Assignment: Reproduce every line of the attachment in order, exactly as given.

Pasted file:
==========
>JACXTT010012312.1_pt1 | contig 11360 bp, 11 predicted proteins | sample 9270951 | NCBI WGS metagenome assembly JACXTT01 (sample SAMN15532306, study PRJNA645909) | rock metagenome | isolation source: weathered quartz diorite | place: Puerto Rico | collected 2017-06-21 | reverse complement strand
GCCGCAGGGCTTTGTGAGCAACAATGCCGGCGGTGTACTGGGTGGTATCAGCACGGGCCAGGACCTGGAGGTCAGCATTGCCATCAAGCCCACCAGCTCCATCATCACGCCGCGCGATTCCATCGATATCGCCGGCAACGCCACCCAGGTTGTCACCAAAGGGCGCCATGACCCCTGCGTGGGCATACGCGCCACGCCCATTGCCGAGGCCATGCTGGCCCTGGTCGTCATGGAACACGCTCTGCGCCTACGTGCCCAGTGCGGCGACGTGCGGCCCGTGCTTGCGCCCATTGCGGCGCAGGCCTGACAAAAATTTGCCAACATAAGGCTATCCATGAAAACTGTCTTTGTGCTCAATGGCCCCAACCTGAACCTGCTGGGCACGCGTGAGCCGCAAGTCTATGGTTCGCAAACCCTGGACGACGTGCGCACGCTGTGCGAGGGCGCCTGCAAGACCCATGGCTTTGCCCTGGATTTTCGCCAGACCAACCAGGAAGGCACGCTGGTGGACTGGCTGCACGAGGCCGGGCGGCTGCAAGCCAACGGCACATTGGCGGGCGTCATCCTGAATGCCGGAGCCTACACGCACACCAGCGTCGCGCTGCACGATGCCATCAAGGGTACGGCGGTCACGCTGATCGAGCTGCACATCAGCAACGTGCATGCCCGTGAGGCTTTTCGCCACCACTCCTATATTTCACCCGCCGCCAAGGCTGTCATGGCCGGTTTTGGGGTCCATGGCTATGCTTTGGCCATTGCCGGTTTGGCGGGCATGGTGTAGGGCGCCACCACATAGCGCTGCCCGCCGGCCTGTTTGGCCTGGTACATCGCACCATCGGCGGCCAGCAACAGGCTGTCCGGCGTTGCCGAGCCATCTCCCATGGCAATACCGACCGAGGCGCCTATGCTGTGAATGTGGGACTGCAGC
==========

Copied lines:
>JACXTT010012312.1_pt1 | contig 11360 bp, 11 predicted proteins | sample 9270951 | NCBI WGS metagenome assembly JACXTT01 (sample SAMN15532306, study PRJNA645909) | rock metagenome | isolation source: weathered quartz diorite | place: Puerto Rico | collected 2017-06-21 | reverse complement strand
GCCGCAGGGCTTTGTGAGCAACAATGCCGGCGGTGTACTGGGTGGTATCAGCACGGGCCAGGACCTGGAGGTCAGCATTGCCATCAAGCCCACCAGCTCCATCATCACGCCGCGCGATTCCATCGATATCGCCGGCAACGCCACCCAGGTTGTCACCAAAGGGCGCCATGACCCCTGCGTGGGCATACGCGCCACGCCCATTGCCGAGGCCATGCTGGCCCTGGTCGTCATGGAACACGCTCTGCGCCTACGTGCCCAGTGCGGCGACGTGCGGCCCGTGCTTGCGCCCATTGCGGCGCAGGCCTGACAAAAATTTGCCAACATAAGGCTATCCATGAAAACTGTCTTTGTGCTCAATGGCCCCAACCTGAACCTGCTGGGCACGCGTGAGCCGCAAGTCTATGGTTCGCAAACCCTGGACGACGTGCGCACGCTGTGCGAGGGCGCCTGCAAGACCCATGGCTTTGCCCTGGATTTTCGCCAGACCAACCAGGAAGGCACGCTGGTGGACTGGCTGCACGAGGCCGGGCGGCTGCAAGCCAACGGCACATTGGCGGGCGTCATCCTGAATGCCGGAGCCTACACGCACACCAGCGTCGCGCTGCACGATGCCATCAAGGGTACGGCGGTCACGCTGATCGAGCTGCACATCAGCAACGTGCATGCCCGTGAGGCTTTTCGCCACCACTCCTATATTTCACCCGCCGCCAAGGCTGTCATGGCCGGTTTTGGGGTCCATGGCTATGCTTTGGCCATTGCCGGTTTGGCGGGCATGGTGTAGGGCGCCACCACATAGCGCTGCCCGCCGGCCTGTTTGGCCTGGTACATCGCACCATCGGCGGCCAGCAACAGGCTGTCCGGCGTTGCCGAGCCATCTCCCATGGCAATACCGACCGAGGCGCCTATGCTGTGAATGTGGGACTGCAGC